The three backpacks that tried to straddle the middle ground between the above mentioned trends (the Osprey Aether AG 85The North Face Fovero 85, and the Thule Guidepost 75), all suffered in the final results. The mountaineering expedition end of the spectrum was anchored by the Black Diamond Mission 75 and on the ultralight backpacking side of things, high scores were earned by the Lowe Alpine Manaslu 65:75, the Mountain Hardwear Ozonic 70 Outdry, and the Gregory Stout 75.
The Best In Class title goes to the Lowe Alpine Manaslu 65:75, which ended up with a category-topping 91 points. The Manaslu cruised to the top spot largely on its comfort and consistent performance. The limitations are cursory, besides a general desire that it was a few ounces lighter to allow it to break into the ultralight scene.

The bottom spot in this test set went to The North Face Fovero 85, with a final rating of 77. This pack has strengths, not least of which is its large weight carrying capacity, although these pros are outweighed by cons, chief of which is the bag’s heavy weight and narrow body compartment.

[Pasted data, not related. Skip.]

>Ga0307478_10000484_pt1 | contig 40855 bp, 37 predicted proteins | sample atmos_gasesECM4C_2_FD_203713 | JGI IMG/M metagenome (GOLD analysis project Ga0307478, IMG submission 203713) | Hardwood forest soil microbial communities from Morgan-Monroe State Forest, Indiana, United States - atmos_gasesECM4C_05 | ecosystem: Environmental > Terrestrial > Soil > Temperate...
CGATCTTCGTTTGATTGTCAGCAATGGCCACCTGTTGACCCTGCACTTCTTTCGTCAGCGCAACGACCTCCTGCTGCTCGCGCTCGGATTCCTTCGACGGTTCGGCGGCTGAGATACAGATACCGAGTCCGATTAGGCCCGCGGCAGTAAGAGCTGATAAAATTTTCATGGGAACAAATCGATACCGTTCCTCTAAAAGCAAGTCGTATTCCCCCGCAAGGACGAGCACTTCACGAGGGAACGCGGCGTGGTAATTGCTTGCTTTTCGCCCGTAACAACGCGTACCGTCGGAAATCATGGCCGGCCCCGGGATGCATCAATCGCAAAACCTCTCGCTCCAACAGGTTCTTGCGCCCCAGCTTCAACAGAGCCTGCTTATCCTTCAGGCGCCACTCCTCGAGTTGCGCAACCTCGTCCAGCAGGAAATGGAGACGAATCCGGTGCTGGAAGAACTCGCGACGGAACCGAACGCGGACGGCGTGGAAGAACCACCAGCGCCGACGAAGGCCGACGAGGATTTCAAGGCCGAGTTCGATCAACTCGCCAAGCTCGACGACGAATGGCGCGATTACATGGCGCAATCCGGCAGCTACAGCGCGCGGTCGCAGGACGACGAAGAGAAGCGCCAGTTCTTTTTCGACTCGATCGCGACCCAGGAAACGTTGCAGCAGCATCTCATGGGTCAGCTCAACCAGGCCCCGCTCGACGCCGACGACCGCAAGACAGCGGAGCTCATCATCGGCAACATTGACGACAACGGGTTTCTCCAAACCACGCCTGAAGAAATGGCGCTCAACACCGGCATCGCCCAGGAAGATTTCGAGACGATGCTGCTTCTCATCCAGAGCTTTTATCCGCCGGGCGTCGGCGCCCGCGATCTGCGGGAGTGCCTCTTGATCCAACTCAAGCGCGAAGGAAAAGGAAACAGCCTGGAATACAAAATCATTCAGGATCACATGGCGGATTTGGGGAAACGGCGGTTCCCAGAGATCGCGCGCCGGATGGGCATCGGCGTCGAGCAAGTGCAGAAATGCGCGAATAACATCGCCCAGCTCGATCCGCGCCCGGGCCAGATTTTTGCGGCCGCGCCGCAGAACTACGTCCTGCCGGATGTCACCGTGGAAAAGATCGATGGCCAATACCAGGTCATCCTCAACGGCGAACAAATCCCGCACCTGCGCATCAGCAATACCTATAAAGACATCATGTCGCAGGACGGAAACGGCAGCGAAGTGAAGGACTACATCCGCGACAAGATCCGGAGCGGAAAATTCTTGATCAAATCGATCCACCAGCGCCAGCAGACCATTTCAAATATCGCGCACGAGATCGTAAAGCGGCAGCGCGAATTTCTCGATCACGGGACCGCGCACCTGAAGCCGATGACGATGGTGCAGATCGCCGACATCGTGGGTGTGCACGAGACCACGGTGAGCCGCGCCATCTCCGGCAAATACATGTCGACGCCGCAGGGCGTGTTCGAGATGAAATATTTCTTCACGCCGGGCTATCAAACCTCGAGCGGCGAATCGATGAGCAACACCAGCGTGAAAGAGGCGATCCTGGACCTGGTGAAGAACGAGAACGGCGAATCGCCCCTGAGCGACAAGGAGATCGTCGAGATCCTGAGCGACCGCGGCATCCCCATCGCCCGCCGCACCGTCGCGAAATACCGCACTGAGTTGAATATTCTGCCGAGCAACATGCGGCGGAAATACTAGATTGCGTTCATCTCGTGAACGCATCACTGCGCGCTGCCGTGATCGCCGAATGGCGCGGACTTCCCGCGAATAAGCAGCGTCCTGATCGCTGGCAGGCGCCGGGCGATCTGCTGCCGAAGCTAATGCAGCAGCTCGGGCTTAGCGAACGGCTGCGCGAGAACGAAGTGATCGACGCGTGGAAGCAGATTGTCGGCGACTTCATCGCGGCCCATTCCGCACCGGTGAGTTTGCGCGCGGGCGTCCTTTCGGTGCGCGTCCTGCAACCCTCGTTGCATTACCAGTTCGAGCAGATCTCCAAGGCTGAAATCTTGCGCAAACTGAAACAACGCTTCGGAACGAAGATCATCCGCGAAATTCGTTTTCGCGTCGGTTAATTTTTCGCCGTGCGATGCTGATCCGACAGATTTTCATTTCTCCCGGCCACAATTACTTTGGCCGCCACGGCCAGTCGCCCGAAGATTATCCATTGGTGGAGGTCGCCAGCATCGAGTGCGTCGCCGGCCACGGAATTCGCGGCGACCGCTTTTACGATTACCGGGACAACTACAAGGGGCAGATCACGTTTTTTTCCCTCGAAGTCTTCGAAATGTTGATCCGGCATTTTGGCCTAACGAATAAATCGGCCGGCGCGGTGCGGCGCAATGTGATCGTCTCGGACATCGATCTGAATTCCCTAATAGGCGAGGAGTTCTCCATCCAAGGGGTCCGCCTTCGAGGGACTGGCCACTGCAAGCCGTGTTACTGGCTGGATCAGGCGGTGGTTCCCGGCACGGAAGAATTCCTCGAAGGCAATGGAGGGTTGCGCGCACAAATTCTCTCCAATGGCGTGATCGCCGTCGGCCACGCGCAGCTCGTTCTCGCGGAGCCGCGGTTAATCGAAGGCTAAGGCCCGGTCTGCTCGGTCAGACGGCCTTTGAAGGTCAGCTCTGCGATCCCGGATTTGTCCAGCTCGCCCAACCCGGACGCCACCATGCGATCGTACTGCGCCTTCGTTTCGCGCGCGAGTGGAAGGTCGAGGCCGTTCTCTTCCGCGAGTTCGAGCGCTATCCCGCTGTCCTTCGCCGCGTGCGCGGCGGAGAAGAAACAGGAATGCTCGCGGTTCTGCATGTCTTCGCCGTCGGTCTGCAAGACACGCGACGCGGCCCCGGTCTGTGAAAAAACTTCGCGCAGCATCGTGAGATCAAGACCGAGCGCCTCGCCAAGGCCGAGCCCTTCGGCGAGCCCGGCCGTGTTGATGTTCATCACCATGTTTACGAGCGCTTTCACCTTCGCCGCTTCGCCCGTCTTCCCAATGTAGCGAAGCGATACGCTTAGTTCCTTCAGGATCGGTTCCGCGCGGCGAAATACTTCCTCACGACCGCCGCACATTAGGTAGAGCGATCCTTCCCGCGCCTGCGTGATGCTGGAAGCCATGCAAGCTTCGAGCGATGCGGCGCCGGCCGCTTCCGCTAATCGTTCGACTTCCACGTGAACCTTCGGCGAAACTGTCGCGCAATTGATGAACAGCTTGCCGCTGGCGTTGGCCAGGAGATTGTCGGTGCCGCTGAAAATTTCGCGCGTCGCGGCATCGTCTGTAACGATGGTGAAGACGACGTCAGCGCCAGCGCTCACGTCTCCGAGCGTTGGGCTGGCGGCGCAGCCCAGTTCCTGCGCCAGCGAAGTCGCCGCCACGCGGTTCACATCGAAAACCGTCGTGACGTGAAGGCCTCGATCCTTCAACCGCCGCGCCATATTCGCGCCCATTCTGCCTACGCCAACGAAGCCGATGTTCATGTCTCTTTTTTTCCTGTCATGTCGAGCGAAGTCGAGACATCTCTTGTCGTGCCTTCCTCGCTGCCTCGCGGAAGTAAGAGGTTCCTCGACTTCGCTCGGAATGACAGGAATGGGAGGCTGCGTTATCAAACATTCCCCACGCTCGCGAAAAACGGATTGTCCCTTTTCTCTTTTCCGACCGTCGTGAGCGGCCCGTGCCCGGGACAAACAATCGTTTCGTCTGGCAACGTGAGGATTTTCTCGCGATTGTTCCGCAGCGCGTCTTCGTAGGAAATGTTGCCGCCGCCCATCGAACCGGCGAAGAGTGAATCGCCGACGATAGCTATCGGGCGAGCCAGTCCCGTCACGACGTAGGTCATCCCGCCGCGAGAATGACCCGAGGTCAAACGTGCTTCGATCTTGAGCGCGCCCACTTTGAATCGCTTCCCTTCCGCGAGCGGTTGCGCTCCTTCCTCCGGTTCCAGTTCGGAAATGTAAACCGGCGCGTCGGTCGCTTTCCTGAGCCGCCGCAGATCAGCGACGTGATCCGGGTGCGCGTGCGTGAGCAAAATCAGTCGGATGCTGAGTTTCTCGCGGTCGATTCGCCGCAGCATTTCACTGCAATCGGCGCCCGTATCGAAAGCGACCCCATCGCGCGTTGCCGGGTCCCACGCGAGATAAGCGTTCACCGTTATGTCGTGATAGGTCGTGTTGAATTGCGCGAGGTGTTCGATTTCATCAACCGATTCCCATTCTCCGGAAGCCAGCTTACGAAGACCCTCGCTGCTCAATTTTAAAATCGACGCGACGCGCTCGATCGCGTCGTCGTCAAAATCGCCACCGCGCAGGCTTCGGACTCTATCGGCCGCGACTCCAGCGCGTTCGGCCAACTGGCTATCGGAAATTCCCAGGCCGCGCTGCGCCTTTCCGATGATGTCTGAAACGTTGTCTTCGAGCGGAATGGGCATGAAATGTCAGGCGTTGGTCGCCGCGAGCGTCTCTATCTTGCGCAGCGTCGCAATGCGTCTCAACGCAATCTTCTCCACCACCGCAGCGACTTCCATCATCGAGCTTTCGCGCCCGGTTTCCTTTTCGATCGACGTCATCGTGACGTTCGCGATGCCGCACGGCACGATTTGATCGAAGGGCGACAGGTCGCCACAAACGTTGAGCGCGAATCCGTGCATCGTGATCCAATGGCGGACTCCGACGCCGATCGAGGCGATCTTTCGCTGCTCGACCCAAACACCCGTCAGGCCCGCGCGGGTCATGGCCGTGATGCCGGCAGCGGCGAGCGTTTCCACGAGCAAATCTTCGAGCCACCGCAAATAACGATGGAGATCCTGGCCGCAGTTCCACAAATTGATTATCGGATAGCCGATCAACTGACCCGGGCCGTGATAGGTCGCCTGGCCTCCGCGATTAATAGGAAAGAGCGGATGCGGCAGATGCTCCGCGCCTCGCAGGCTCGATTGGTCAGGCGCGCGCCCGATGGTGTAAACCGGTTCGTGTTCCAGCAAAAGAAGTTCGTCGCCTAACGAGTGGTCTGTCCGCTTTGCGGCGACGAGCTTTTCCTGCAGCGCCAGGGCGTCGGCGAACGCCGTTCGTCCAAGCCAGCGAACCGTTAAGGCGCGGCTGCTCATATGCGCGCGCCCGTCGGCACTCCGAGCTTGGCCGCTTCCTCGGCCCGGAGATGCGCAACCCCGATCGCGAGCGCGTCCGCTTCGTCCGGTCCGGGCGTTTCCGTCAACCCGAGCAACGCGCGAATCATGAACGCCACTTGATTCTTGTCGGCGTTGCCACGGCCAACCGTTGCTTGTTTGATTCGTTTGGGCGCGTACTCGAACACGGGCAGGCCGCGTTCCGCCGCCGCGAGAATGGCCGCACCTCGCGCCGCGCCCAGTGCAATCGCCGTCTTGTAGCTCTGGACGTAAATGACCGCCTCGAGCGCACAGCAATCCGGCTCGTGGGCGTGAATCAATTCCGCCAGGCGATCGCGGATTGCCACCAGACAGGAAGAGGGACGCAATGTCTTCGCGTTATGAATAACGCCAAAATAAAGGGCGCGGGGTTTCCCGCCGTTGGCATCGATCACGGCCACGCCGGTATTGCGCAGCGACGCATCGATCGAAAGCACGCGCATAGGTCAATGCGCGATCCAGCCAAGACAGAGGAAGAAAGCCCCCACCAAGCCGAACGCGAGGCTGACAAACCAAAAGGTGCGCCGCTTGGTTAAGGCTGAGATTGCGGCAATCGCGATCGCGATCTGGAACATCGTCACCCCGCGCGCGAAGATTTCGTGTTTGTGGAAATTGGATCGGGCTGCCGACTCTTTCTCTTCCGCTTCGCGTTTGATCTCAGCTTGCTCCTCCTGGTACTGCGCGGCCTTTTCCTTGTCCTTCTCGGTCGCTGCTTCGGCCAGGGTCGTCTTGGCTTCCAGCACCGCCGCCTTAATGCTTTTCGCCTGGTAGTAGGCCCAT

Price

Prices in this test set ranged from $200 (Gregory Stout 75) to $350 (Thule Guidepost 75), and averaged at $280. The Best Value title goes to the Gregory, which finished in a tie for third and was the least expensive bag.

Weight

Backpacks in this test set ranged from 5 lbs 12 oz (The North Face Fovero 85 and the Thule Guidepost 75) to 3 lbs 2 oz (Gregory Stout 75). These backpacks were tested throughout the winter and spring of 2017, during day hikes and overnight backpacking trips from 1-4 nights, with mileage hovering around a dozen miles a day. Tests were conducted on Maryland’s Western Shore, in the Olympic Range of Washington State, the Cascades of the Pacific Northwest, and in the central Sierra Nevada.